From Clare . . .

Jan 26th, 2011 | By | Category: Ireland

The counties blend seamlessly, one into another.  Offaly crops up at unlikely moments, west of parts of Tipperary and east of parts of Laois, and the rolling miles of Tipperary run from the Midlands almost to the south coast.  A single journey of thirty miles may bring a dozen or more radio stations into range.  Driving from Kilkenny across the western edge of Laois into North Tipperary, a flick through the stations brought the sound of Clare FM.  There was suddenly a feel of being in a different Ireland; this was the sound of the place where the great Cliffs of Moher met the pounding waves of the Atlantic; this was the place where standing looking out to sea brings visions of a vastness stretching out to America.

Clare assumed a mythical status in student days thirty years ago.  It was the place of which the pub singers with deadpan expressions sang on Friday nights to lonely men sat alone at tables.  Ralph McTell’s lyrics captured the mood amongst the drinkers on those winter nights in England.  In the days before Ryanair, to be in England was to be a day or more’s journey from the Irish village that was home.  The cost of travel by train and boat might take as big a proportion’s of the week’s wages as flying from America would now.  The pints of stout and the sound of the music made life look different.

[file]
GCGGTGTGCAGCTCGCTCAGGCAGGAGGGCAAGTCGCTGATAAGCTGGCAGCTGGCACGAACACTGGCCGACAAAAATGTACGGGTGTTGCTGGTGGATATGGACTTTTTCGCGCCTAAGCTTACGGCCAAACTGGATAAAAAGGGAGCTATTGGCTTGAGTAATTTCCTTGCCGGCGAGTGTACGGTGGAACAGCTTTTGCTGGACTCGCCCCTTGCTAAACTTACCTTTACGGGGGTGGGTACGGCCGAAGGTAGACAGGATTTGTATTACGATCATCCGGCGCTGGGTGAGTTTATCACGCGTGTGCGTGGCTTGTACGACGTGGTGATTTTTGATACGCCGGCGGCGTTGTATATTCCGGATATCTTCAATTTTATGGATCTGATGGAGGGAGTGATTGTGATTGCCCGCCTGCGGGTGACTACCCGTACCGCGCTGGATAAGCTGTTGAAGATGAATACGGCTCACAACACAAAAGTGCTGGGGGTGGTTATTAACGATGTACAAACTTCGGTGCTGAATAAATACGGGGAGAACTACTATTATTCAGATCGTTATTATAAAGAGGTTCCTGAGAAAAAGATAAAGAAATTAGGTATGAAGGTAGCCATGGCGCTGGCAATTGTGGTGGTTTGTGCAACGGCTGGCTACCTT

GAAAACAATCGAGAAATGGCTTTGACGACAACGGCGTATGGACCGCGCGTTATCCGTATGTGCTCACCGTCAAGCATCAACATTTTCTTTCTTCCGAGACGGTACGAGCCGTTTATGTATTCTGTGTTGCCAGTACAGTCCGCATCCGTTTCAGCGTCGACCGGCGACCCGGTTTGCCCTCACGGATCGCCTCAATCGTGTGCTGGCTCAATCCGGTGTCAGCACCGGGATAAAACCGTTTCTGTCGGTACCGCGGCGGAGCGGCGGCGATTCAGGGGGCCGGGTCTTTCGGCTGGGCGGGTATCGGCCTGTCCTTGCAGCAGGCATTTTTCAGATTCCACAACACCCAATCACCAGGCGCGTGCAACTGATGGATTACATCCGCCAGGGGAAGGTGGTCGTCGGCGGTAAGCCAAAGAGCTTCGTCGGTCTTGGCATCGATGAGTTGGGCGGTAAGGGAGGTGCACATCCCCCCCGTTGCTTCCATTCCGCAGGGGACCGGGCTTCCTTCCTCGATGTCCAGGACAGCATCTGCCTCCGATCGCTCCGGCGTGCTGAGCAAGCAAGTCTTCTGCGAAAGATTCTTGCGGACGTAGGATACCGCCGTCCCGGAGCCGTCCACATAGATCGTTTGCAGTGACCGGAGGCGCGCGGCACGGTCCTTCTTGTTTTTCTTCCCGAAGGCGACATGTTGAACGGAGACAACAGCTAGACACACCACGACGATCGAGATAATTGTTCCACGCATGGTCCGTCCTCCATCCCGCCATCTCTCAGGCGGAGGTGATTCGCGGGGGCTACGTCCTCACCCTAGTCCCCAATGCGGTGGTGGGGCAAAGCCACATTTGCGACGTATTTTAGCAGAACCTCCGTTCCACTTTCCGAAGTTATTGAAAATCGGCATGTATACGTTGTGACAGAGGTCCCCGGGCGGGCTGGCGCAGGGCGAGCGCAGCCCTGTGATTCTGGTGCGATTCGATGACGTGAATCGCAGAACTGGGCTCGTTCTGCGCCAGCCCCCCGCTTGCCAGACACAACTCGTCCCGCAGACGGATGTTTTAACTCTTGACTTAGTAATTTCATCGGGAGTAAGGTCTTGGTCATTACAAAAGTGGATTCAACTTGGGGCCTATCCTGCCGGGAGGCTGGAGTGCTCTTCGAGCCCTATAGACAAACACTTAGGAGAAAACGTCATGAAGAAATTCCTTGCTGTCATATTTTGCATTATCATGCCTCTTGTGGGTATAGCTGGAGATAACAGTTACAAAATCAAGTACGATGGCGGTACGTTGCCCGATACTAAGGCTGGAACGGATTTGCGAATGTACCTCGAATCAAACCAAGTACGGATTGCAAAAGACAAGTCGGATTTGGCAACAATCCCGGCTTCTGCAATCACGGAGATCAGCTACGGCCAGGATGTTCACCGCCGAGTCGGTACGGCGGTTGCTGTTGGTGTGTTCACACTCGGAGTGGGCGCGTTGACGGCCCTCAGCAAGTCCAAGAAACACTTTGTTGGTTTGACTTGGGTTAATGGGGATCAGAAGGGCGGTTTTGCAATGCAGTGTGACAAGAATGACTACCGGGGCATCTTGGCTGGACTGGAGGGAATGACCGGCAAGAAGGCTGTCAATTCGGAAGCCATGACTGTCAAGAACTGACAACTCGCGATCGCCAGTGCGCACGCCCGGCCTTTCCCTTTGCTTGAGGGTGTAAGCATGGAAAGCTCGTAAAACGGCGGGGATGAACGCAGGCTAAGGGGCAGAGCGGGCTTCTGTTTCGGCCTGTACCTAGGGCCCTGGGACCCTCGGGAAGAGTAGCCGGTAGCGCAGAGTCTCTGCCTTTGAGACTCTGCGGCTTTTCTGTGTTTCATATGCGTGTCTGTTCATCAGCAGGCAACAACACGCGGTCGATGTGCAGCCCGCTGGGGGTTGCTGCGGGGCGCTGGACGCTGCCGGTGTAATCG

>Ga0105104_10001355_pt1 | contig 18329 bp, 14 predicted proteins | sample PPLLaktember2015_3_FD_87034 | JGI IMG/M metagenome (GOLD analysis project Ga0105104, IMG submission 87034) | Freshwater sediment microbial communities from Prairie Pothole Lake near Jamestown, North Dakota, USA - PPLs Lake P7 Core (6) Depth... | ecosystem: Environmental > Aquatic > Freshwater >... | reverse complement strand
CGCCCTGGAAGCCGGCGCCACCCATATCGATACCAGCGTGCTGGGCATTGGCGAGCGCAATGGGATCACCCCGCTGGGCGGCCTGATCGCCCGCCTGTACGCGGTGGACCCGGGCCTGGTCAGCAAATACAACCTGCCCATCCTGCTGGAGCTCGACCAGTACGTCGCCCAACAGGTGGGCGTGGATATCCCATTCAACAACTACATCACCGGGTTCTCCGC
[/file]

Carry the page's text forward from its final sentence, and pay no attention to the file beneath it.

“And the only time I feel alright is when I’m into drinking
Oh it eases all the pain off it and levels out my thinking

It’s a long long way from Clare to here
It’s a long long way from Clare to here
Oh, it’s a long long way, it gets further day by day
It’s a long long way from Clare to here

I dream I hear a piper play, maybe it’s emotion
I dream I see white horses dance upon that other ocean

It’s a long long way from Clare to here . . .”

Turning towards Roscrea, there was the thought that McTell’s lyrics belonged to another age; exile was a thing of the past.  Then, just like those waking moments when the realities of a new day shatter the contentment of sleepfulness, there was a realization that McTell is not only the past; he is also the future.  In a few brief years, the reckless incompetence of the Fianna Fail government has bankrupted the country.  Tens of thousands are again leaving.  The pubs of cities in other countries will again see lonely men in Friday nights.

Picking up the local newspaper, an item on the sports pages tells of the merger of two GAA clubs.  There is a statement that emigration has so depleted their numbers that only a merger will allow them to field teams.  In three years, we have gone back thirty.  Clare again becomes mythical.

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